More recently, it has been shown that a different form of shape-invariant soliton can be excited in a passive optical cavity. In addition to the dispersion-nonlinearity balance, cavity solitons (CSs) are subject to dissipation as energy is lost at each cavity round-trip due to out-coupling from the cavity. In this case, the energy loss is exactly compensated for by an external CW background field that is continuously injected into the cavity via a coupler. Because the soliton state co-exists with the CW background at all times, the shape of CSs somewhat differs from that of traditional optical solitons and does not decay to zero at large times.
Moreover, several cavity solitons can simultaneously circulate in the cavity, with almost arbitrary separations, and they can be individually addressed - turned on and off at will. This addressability has been widely studied in various contexts and been shown to lead to very rich dynamics, making CSs ideal objects for research in nonlinear optics. Originally studied in the 90’s in spatial cavities, CSs have recently attracted renewed interest in the time domain and their dynamics have been suggested to underpin specific regimes of frequency combs in micro-resonators. The interest of CSs is not restricted to fundamental nonlinear science, but they actually can have real-world applications. Perhaps the most striking characteristics of CSs is their ability to store data optically without resorting to conversion into the electrical domain, making them attractive candidates for the realization of optical buffers.
One technique to excite cavity solitons is to use an external mode-locked laser to “seed” the CSs. Although this approach is particularly appealing for its conceptual simplicity, one major problem so far has been the capacity to directly turn off existing CSs (erasure). Until now. In their latest research, Jang et al. propose and demonstrate a new scheme to individually address multiple solitons that are stored in a fiber cavity, realizing both selective excitation and erasure of CSs. Their approach builds on the fact that, by imposing a phase modulation on top of the driving CW field, soliton states can be trapped at the precise time slot where the phase gradient is minimized. By abruptly altering over a very brief moment of time the phase modulation imposed onto the driving field, they show how CSs (or bits) can be “written” at empty time slots. Even perhaps more remarkably, applying a similar perturbation during the time slots where the CSs are trapped results in sudden collapse of the CSs to the CW state, effectively erasing the original bit. This means that bit patterns can now be stored and modified arbitrarily in the optical cavity. The missing piece to the usability of CSs in optical buffering operation has finally been found.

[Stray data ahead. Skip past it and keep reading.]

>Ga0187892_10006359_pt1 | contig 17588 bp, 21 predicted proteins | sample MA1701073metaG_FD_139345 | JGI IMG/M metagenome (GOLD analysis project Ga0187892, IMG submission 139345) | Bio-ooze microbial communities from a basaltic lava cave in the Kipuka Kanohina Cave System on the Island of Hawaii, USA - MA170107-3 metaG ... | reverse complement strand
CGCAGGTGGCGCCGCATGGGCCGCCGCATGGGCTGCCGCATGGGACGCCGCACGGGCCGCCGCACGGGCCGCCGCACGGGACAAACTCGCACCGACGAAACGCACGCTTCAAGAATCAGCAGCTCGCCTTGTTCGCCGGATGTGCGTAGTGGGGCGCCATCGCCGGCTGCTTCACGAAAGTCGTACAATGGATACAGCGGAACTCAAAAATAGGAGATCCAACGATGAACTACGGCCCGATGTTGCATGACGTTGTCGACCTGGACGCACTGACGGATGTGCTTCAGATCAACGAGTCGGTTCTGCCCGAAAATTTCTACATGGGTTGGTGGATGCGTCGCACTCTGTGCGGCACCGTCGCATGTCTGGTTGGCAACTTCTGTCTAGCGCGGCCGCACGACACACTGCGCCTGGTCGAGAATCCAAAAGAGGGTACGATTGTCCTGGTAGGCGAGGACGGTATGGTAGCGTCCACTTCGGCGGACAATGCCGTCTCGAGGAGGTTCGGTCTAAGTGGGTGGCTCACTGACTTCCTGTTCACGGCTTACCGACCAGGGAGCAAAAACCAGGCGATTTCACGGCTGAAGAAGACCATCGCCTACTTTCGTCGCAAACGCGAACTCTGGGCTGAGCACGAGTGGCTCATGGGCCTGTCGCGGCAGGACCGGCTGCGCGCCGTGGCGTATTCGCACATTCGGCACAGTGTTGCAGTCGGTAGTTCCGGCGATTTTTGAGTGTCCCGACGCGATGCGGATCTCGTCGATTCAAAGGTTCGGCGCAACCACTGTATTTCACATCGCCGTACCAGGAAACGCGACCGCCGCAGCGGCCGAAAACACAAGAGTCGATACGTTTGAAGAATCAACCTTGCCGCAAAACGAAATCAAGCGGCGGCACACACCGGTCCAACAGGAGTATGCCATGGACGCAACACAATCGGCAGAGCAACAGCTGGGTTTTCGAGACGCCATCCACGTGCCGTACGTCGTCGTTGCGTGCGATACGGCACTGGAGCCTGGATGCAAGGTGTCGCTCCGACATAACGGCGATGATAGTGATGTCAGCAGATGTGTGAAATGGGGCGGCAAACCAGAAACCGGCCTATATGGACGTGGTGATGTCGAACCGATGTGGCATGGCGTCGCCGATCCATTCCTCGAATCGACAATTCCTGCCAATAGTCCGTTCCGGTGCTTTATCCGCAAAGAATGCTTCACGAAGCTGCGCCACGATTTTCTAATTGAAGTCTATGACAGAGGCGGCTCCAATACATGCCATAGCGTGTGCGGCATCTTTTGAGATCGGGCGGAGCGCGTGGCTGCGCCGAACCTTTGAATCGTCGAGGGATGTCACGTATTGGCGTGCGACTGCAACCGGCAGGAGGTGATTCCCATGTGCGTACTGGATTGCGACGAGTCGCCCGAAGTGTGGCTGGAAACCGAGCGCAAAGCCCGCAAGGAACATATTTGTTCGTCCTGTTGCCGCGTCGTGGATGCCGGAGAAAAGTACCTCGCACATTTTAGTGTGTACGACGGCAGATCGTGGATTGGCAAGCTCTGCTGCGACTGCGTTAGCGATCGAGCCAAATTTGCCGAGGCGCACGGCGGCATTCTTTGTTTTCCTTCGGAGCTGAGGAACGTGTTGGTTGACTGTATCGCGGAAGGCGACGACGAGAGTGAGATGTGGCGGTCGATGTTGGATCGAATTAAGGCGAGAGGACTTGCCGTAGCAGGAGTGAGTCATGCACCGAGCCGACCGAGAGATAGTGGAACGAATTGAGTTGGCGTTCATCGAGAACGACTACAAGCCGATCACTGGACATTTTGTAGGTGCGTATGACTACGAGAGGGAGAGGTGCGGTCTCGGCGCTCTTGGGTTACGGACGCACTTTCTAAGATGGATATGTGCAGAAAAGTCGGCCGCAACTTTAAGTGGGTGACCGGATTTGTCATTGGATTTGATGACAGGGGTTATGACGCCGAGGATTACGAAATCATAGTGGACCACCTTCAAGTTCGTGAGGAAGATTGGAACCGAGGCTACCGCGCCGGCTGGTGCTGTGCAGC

Of course the main drawback of the technique is the relatively high CW power required to sustain CSs. As a matter of fact, CSs are nonlinear objects and can only exist if the nonlinearity of the system is sufficient. The experiments of Jang et al. should therefore be looked at as a proof-of-concept rather than an effective testbed of cavity solitons for optical memories. But with the recent progress in the development of highly nonlinear waveguides based on novel classes of glass materials, as well as high-Q monolithic micro-resonators, one can anticipate in the future not only to reduce the size of the buffer cavity but also to operate it at a much lower power consumption, a crucial step if it is ever going to replace existing solutions.
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